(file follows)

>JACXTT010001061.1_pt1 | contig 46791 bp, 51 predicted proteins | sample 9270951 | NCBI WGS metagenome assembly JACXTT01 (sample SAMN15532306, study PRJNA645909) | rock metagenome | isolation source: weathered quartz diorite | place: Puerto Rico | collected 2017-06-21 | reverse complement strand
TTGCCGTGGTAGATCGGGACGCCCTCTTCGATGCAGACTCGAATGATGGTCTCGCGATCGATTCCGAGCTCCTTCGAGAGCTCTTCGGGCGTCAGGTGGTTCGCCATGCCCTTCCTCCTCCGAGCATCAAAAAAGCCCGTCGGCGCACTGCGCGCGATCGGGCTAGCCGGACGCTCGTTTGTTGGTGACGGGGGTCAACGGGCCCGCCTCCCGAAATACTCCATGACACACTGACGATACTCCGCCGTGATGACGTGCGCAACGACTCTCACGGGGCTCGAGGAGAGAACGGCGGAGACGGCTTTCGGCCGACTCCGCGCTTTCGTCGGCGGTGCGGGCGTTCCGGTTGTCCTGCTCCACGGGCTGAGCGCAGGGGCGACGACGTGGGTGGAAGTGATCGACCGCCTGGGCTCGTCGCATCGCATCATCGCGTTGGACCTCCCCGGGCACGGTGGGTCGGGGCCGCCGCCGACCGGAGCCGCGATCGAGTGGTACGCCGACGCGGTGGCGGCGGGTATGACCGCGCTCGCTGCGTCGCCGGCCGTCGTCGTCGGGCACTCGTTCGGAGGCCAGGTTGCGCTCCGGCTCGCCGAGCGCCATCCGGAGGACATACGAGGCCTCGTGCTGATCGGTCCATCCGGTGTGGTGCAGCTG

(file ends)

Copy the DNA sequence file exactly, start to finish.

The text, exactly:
>JACXTT010001061.1_pt1 | contig 46791 bp, 51 predicted proteins | sample 9270951 | NCBI WGS metagenome assembly JACXTT01 (sample SAMN15532306, study PRJNA645909) | rock metagenome | isolation source: weathered quartz diorite | place: Puerto Rico | collected 2017-06-21 | reverse complement strand
TTGCCGTGGTAGATCGGGACGCCCTCTTCGATGCAGACTCGAATGATGGTCTCGCGATCGATTCCGAGCTCCTTCGAGAGCTCTTCGGGCGTCAGGTGGTTCGCCATGCCCTTCCTCCTCCGAGCATCAAAAAAGCCCGTCGGCGCACTGCGCGCGATCGGGCTAGCCGGACGCTCGTTTGTTGGTGACGGGGGTCAACGGGCCCGCCTCCCGAAATACTCCATGACACACTGACGATACTCCGCCGTGATGACGTGCGCAACGACTCTCACGGGGCTCGAGGAGAGAACGGCGGAGACGGCTTTCGGCCGACTCCGCGCTTTCGTCGGCGGTGCGGGCGTTCCGGTTGTCCTGCTCCACGGGCTGAGCGCAGGGGCGACGACGTGGGTGGAAGTGATCGACCGCCTGGGCTCGTCGCATCGCATCATCGCGTTGGACCTCCCCGGGCACGGTGGGTCGGGGCCGCCGCCGACCGGAGCCGCGATCGAGTGGTACGCCGACGCGGTGGCGGCGGGTATGACCGCGCTCGCTGCGTCGCCGGCCGTCGTCGTCGGGCACTCGTTCGGAGGCCAGGTTGCGCTCCGGCTCGCCGAGCGCCATCCGGAGGACATACGAGGCCTCGTGCTGATCGGTCCATCCGGTGTGGTGCAGCTG